The following was printed in the Boston Gazette, January 21, 1771. It has since passed into public domain.

To the PRINTERS.

As the lives of five of his Majesty's subjects were unfairly lost on the evening of the 5th of March last, it follows that some persons must have been in fault:

The unhappy sufferers, for ought that has ever appeared, were in the peace of God and the King; let their memories then, so far at least as respects this matter, remain unreproach'd. It appeared by the evidence in court, that all the prisoners were present in king street; that they all discharg'd their musquets but one, and his flush'd in the pan; and that the deceas'd were all kill'd by musquet balls. Six of the prisoners were acquitted by the jury, and two were found guilty of manslaughter. In ordinary cases, the publick ought to rest satisfied, with the verdict of a jury; a method of trial, which an Englishman glories in as his greatest security: It is a method peculiar to the English; and as a great writer observes, has been a probable means of their having supported their liberties thro' so many ages past: Among the most substantial advantages arising from trials by juries, there is this incidental one, in this province especially; that by our laws, no man being oblig'd to serve as a juryman more than once in three years, it falls upon the freemen as it were by rotation; by this means, the people in general are in their turns called to that important trust; by attending in courts of law and justice, it is to be presum'd that their minds are there impress'd with a sense of justice; and that they gain that general idea of right or law, which it is necessary that all men in a free country should have. "It is an admirable institution, by which every citizen may be plac'd in a situation, that enables him to contribute to the great end of society, the distributing justice; and it every where diffuses a spirit of true patriotism, which is zealously employed for the publick welfare." I am not about to arraign the late jurors before the bar of the publick: They are accountable to God and their own consciences, and in their day of trial, may God send them good deliverance. But in times when politicks run high, we find by the experience of past ages, it is difficult to ascertain the truth even in a court of law: At such times, witnesses will appear to contradict each other in the most essential points of fact; and a cool conscientious spectator is apt to shudder for fear of perjury: If the jurors are strangers to the characters of the several witnesses, it may be too late for them to make the enquiry, when they are upon their seats: The credibility of a witness perhaps cannot be impeac'd in court, unless he has been convicted of perjury: But an immoral man, for instance one who will commonly prophane the name of his maker, certainly cannot be esteemed of equal credit by a jury, with one who fears to take that sacred name in vain: It is impossible he should in the mind of any man: Therefore, when witnesses substantially differ in their relation of the same facts, unless the jury are acquainted with their different characters, they must be left to meer chance to determine which to believe; the consequence of which, may be fatal to the life of the prisoner, or to the justice of the cause, or perhaps both. It was for this reason, that I was concern'd, when the council for the crown objected the notoriety of the immoral character of a witness, that he was stopped by one of the council on the other side. In a court of justice, it is beneath any character to aim at victory and triumph: Truth, and truth alone is to be sought after.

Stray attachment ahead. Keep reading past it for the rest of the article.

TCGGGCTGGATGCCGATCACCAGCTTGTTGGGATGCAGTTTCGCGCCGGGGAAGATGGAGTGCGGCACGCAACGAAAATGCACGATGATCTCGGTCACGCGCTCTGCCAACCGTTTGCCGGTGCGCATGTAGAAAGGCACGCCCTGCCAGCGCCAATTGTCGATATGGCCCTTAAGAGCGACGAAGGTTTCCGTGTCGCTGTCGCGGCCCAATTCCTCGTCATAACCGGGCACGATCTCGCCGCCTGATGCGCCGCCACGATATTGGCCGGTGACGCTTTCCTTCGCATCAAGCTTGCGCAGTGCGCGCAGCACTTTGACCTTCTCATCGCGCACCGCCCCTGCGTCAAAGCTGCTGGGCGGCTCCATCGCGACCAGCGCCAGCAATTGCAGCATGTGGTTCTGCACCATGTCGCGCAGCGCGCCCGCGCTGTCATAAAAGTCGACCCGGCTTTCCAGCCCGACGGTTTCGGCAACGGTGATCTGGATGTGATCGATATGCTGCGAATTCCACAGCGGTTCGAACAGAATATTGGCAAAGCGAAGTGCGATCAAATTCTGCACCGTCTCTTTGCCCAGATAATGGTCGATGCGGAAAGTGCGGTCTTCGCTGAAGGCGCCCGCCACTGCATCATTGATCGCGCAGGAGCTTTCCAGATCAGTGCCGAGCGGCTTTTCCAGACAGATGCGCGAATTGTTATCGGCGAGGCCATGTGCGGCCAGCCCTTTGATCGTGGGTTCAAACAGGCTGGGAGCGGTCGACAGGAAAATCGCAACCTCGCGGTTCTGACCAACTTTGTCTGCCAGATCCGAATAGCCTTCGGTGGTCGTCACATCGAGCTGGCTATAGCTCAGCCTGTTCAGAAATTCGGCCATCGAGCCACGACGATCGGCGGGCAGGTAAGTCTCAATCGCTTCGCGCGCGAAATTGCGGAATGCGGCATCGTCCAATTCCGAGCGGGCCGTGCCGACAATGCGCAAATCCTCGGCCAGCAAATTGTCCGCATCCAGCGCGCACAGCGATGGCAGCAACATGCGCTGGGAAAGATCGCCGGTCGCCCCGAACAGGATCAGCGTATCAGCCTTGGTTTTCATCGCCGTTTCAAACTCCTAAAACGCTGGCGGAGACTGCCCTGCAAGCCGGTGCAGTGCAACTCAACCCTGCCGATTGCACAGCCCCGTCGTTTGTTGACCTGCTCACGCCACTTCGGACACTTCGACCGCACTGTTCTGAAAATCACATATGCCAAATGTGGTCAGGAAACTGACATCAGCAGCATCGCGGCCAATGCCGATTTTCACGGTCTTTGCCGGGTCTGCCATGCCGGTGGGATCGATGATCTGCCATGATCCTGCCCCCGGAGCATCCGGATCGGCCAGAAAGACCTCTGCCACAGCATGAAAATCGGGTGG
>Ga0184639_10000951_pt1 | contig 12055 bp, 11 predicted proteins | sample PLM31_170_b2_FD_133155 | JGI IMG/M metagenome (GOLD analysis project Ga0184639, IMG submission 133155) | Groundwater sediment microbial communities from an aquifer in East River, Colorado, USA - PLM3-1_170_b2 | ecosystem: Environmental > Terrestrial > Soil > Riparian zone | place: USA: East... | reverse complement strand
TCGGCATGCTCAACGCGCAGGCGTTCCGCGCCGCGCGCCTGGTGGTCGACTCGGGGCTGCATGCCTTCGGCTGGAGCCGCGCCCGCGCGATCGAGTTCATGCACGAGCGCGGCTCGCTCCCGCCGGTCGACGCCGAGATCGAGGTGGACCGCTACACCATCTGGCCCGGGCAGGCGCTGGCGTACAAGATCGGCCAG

While the soldiers were passing from the main guard to the custom- house, it did not appear by any of the witnesses, that they were molested by the people; if we except what was mention'd, as having been said by Mr. Car, one of the deceased persons: His doctor testified, that he told him, the "people pelted them as they went along". - The declaration of a dying man commonly carries much weight, and oftentimes, possibly more than it ought: This man's declaration was not made upon oath, nor in the presence of a magistrate: The doctor had a curiosity, as most had, to know how matters were, and enquired of his patient who he thought could inform him; it may be, not expecting to be called to relate it before a court, nine months afterwards, when he might have nothing but memory to recur to: No one disputes the doctor's understanding or integrity: I have before said, that others were ready to testify, that Car gave them a very different account from that which he gave to his doctor: It ought to be remembered, that the unhappy man was laboring under the pains and anxiety occasioned by a mortal wound; and might not be able at all times to attend duly to such questions as were asked him: What makes it highly probable that he must have been mistaken, is, that among the many witnesses, not one on either side, mention'd their seeing the least ill usage offer'd to the soldiers as they pass'd from the main guard; not even Mr. Gridley, whose declared intention was, at the request of some gentlemen, with whom he had been in company, to.